Officials declined to go into much detail about the USSF-12 Ring, the second payload being deployed on Thursday.

“I can say the experiments and pathfinders on this are applicable across the range of USSF core competencies and help to advance our technologies, which is what the Space Test Program has been doing for 57 years now,” Shea said.

Those on Tuesday’s call also declined to go into specifics on why the launch was pushed from an April launch date. On March 9, ULA said in a statement that the delay was “due to a customer request.” On Tuesday, Col. Erin Gulden, the senior materiel leader of the Atlas V and Delta IV division for the Space and Missile Systems Center’s Launch Enterprise Directorate, said there wasn’t just one central issue.

“There’s a lot of different things that go into how we orchestrate the manifest. And as we looked forward, we needed to just make some adjustments to be able to close some activities and make sure that we were really ready to launch this fully integrated stack,” Gulden said. “So, bottom line, there was not one key item that caused the delay. It was a combination of several things.”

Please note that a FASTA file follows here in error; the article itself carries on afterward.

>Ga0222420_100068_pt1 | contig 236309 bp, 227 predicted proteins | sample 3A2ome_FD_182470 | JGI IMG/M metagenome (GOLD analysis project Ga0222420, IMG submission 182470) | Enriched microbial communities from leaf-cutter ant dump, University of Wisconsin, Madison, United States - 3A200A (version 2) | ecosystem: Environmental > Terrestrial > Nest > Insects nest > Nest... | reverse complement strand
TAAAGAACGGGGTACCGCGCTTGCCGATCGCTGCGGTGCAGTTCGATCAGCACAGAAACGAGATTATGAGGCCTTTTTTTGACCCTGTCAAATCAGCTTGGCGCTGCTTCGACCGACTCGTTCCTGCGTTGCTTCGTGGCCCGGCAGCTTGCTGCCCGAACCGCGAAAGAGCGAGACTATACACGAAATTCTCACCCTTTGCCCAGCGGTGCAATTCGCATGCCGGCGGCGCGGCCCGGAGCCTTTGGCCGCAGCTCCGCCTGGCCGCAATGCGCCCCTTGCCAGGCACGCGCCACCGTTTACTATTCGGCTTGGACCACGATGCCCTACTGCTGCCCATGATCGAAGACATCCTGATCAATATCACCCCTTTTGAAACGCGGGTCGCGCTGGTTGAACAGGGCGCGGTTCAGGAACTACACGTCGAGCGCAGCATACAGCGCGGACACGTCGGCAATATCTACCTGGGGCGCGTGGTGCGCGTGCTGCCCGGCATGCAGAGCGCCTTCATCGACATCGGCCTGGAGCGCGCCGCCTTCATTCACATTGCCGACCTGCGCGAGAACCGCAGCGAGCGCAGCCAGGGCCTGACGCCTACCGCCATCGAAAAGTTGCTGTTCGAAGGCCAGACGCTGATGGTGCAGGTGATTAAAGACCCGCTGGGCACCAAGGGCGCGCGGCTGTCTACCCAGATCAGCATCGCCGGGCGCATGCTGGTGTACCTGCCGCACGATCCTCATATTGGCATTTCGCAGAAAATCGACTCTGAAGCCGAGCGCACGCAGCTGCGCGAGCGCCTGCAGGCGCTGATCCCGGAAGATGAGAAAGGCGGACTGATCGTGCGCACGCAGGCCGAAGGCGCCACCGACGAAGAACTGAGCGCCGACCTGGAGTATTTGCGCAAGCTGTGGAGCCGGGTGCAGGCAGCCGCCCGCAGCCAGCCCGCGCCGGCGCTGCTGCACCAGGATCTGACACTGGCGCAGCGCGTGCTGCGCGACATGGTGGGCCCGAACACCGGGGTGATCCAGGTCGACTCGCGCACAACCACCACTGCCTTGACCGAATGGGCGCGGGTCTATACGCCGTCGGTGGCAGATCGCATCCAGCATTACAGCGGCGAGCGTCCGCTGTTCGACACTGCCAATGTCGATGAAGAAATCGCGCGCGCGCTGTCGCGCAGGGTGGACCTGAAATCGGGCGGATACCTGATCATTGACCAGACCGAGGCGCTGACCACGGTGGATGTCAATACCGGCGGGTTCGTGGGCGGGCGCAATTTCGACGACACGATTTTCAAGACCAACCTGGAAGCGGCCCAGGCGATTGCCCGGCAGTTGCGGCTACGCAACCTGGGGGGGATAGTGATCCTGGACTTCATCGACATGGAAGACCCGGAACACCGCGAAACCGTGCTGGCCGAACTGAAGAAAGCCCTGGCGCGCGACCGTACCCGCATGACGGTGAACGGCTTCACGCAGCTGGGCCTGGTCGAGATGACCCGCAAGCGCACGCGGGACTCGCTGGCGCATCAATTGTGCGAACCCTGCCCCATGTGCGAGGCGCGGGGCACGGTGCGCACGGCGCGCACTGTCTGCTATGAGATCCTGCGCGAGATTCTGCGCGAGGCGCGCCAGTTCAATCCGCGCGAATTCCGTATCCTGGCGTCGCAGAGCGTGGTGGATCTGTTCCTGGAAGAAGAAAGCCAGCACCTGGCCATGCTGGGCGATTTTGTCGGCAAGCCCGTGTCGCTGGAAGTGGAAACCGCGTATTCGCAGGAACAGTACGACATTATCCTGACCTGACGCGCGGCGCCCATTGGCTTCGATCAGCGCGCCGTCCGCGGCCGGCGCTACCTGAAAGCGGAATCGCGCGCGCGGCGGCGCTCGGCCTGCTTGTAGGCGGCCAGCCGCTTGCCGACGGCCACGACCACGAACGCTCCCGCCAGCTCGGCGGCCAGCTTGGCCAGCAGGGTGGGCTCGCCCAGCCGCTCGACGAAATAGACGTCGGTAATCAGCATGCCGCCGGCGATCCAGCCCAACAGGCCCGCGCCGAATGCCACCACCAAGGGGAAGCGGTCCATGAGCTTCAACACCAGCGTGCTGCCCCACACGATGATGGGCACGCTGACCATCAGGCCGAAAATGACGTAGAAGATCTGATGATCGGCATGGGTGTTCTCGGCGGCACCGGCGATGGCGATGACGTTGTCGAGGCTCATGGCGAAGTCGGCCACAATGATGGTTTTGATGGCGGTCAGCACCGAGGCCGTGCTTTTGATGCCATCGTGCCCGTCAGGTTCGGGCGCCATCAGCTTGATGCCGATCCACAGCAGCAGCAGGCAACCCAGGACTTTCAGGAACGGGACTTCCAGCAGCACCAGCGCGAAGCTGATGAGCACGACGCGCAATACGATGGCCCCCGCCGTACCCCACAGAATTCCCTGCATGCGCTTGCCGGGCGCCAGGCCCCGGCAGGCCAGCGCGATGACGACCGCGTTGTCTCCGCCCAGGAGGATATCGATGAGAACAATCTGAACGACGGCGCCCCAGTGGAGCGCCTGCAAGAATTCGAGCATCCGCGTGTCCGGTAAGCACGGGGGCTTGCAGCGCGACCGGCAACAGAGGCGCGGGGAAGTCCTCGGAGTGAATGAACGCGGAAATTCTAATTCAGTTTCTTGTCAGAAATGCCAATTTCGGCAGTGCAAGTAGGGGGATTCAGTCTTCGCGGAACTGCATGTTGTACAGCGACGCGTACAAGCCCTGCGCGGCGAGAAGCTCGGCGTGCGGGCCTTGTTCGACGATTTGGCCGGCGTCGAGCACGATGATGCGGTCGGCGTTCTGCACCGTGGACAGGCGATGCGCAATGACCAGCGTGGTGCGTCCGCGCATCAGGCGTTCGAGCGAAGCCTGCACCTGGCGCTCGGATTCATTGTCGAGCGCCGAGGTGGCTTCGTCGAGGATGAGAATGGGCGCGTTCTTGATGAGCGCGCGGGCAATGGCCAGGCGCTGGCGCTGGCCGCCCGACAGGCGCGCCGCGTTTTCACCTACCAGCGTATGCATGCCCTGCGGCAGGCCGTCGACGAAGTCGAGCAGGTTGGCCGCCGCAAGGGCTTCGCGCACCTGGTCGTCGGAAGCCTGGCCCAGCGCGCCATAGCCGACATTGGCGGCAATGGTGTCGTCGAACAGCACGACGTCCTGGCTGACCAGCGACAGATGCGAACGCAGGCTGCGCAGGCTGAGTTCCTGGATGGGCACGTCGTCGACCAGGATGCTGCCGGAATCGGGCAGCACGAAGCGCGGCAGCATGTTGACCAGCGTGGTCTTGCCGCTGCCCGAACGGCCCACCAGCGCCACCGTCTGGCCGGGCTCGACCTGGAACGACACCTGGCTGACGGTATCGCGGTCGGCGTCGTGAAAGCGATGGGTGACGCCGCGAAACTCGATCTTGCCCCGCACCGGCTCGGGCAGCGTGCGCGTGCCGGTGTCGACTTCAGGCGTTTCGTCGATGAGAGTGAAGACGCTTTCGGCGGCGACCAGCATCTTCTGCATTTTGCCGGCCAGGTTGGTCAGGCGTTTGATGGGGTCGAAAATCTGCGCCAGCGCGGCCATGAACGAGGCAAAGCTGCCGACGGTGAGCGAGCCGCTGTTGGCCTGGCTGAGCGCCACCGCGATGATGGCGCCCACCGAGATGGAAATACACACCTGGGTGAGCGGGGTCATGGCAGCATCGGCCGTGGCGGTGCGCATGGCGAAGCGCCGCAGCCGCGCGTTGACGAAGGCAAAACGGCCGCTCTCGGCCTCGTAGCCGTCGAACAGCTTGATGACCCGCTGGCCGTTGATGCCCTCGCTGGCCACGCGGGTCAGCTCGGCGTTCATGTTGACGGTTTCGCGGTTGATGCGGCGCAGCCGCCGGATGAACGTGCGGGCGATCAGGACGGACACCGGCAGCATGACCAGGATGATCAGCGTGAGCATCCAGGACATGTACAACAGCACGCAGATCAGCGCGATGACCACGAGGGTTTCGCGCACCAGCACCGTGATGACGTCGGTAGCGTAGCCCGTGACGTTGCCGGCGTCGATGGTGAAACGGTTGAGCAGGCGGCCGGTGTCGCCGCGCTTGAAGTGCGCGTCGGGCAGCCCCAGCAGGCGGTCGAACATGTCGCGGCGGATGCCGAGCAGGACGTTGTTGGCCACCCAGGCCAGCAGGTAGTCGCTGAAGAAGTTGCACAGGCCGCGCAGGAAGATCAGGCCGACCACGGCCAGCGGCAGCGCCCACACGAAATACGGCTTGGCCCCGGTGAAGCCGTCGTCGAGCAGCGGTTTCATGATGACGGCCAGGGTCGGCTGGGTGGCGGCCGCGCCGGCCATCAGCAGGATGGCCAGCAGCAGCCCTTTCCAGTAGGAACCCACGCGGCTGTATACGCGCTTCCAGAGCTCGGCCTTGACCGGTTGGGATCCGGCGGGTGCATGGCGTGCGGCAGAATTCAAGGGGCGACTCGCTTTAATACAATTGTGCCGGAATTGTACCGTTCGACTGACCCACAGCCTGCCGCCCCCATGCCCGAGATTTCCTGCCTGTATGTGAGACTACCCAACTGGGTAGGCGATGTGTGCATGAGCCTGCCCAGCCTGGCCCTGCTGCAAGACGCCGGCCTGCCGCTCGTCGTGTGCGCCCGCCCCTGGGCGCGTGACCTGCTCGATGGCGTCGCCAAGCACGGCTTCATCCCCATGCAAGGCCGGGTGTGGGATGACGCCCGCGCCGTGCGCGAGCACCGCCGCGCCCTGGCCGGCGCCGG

Future missions

As part of the National Security Space Launch (NSSL) Phase 2 Procurement contracts, both ULA and SpaceX have been awarded multiple missions in a roughly 60-40 split in August 2020. The ULA task order along with launch service support for the USSF-51 and USSF-106 missions totaled $337 million.

SpaceX’s was handed the USSF-67 mission, along with “subsequent contract modifications and LLS” totaled $332 million.

In a statement to Spectrum News, Col. Chad Melone, division chief of Launch Procurement and Integration said that Phase 2 Task Orders “are issued annually to both providers for specific launch missions.”

He said that both USSF-67 and USSF-44 are scheduled to launch in Q1 of FY23.

On May 26, 2022, Space Systems Command ordered eight additional missions under the Phase 2 LSP contract:

ULA – Vulcan Centaur rocket

  • GPS III-7
  • USSF-232
  • USSF-43
  • WGS-11+
  • USSF-16

SpaceX – Falcon 9 rocket

  • USSF-124
  • USSF-62
  • SDA-Tranche 1 

Watch the launch live starting at 6 p.m. EDT: